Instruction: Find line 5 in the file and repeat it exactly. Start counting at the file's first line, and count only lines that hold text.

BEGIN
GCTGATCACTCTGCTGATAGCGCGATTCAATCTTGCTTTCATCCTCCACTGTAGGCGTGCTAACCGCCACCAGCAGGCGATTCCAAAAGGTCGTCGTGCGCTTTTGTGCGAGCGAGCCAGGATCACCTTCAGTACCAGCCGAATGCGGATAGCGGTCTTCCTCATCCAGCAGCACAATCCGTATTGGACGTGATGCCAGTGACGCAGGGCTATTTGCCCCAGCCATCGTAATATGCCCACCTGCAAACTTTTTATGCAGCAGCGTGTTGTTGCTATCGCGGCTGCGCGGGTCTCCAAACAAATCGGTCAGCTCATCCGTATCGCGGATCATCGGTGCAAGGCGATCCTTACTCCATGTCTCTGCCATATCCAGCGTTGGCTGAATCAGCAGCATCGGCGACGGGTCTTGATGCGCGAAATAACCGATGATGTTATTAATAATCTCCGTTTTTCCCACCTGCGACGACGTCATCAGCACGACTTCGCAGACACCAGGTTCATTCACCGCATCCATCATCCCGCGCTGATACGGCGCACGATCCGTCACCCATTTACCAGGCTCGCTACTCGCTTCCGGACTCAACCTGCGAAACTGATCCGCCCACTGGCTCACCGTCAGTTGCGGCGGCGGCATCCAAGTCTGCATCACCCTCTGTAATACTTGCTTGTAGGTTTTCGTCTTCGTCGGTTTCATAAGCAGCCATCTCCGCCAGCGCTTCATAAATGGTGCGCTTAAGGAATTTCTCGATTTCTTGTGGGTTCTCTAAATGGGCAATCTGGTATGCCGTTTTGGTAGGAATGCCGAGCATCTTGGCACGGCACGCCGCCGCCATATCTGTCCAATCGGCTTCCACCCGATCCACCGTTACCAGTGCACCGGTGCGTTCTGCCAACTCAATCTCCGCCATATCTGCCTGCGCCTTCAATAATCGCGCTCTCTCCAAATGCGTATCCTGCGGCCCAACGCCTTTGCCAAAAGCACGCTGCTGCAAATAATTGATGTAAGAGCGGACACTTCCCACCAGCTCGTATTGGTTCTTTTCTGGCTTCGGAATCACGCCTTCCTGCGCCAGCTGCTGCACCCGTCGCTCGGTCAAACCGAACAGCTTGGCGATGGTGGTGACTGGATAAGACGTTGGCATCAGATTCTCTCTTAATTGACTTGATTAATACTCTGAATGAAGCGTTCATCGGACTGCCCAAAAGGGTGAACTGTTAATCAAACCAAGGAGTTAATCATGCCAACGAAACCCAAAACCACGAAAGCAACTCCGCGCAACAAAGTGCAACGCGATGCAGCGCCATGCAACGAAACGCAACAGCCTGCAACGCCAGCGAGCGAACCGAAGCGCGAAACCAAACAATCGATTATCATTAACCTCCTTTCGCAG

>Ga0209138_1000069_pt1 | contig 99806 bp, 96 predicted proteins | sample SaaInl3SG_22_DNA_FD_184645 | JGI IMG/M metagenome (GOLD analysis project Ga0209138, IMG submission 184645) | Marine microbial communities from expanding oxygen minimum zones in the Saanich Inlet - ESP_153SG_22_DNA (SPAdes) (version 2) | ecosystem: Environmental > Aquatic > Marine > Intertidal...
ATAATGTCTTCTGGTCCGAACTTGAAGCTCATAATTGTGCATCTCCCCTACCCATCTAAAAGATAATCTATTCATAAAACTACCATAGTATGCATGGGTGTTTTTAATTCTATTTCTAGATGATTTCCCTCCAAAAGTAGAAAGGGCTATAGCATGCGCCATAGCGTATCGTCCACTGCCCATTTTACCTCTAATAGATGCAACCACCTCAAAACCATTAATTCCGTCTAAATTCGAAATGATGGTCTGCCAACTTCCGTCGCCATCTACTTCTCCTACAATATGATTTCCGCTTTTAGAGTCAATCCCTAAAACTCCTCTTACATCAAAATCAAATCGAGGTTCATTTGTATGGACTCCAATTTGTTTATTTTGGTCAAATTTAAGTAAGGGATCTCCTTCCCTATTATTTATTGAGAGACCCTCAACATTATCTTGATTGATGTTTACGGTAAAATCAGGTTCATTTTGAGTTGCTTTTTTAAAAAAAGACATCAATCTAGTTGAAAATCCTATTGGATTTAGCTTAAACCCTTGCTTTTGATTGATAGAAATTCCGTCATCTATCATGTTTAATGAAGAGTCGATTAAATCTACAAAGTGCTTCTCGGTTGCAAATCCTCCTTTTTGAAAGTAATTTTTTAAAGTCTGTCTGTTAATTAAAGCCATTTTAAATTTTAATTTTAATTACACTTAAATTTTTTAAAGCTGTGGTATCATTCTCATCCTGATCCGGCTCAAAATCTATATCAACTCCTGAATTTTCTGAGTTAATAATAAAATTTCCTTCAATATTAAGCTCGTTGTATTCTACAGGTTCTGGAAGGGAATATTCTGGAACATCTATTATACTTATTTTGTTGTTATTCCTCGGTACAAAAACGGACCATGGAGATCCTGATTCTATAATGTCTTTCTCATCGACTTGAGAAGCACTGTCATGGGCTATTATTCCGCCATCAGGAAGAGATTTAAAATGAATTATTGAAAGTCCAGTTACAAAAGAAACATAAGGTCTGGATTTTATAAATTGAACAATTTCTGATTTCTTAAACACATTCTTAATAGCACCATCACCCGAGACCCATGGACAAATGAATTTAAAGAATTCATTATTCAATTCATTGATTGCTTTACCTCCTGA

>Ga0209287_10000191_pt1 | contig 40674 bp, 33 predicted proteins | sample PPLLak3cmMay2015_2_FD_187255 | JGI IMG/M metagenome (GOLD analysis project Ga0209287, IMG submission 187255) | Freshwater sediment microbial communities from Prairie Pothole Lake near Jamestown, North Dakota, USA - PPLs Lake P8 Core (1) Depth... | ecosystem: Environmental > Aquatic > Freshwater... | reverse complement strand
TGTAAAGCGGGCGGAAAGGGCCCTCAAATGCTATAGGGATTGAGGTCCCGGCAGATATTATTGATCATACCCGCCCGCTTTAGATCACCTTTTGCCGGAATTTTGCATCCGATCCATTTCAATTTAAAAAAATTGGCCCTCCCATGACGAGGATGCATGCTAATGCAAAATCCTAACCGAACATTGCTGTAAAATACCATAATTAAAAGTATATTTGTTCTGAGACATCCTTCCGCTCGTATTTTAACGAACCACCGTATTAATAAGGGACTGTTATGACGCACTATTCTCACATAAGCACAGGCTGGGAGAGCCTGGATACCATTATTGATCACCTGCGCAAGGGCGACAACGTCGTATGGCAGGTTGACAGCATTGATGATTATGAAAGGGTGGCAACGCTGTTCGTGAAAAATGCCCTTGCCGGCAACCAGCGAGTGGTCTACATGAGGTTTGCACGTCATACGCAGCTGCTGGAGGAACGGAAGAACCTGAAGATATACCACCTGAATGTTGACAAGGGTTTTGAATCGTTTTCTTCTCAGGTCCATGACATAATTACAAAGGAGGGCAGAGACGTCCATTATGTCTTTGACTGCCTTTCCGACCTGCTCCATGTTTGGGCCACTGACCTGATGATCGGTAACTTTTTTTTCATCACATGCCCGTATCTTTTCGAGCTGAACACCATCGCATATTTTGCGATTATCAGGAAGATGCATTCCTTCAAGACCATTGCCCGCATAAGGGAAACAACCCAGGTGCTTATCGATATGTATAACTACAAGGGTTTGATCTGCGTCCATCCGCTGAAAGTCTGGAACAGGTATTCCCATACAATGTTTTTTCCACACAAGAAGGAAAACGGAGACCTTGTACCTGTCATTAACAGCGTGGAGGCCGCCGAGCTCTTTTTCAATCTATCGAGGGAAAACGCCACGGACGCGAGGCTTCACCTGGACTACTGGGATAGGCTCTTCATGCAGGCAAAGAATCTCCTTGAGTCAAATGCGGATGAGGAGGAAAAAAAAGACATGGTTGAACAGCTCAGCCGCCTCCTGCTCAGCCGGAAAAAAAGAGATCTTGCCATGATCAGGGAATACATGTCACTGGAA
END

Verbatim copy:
TGTAAAGCGGGCGGAAAGGGCCCTCAAATGCTATAGGGATTGAGGTCCCGGCAGATATTATTGATCATACCCGCCCGCTTTAGATCACCTTTTGCCGGAATTTTGCATCCGATCCATTTCAATTTAAAAAAATTGGCCCTCCCATGACGAGGATGCATGCTAATGCAAAATCCTAACCGAACATTGCTGTAAAATACCATAATTAAAAGTATATTTGTTCTGAGACATCCTTCCGCTCGTATTTTAACGAACCACCGTATTAATAAGGGACTGTTATGACGCACTATTCTCACATAAGCACAGGCTGGGAGAGCCTGGATACCATTATTGATCACCTGCGCAAGGGCGACAACGTCGTATGGCAGGTTGACAGCATTGATGATTATGAAAGGGTGGCAACGCTGTTCGTGAAAAATGCCCTTGCCGGCAACCAGCGAGTGGTCTACATGAGGTTTGCACGTCATACGCAGCTGCTGGAGGAACGGAAGAACCTGAAGATATACCACCTGAATGTTGACAAGGGTTTTGAATCGTTTTCTTCTCAGGTCCATGACATAATTACAAAGGAGGGCAGAGACGTCCATTATGTCTTTGACTGCCTTTCCGACCTGCTCCATGTTTGGGCCACTGACCTGATGATCGGTAACTTTTTTTTCATCACATGCCCGTATCTTTTCGAGCTGAACACCATCGCATATTTTGCGATTATCAGGAAGATGCATTCCTTCAAGACCATTGCCCGCATAAGGGAAACAACCCAGGTGCTTATCGATATGTATAACTACAAGGGTTTGATCTGCGTCCATCCGCTGAAAGTCTGGAACAGGTATTCCCATACAATGTTTTTTCCACACAAGAAGGAAAACGGAGACCTTGTACCTGTCATTAACAGCGTGGAGGCCGCCGAGCTCTTTTTCAATCTATCGAGGGAAAACGCCACGGACGCGAGGCTTCACCTGGACTACTGGGATAGGCTCTTCATGCAGGCAAAGAATCTCCTTGAGTCAAATGCGGATGAGGAGGAAAAAAAAGACATGGTTGAACAGCTCAGCCGCCTCCTGCTCAGCCGGAAAAAAAGAGATCTTGCCATGATCAGGGAATACATGTCACTGGAA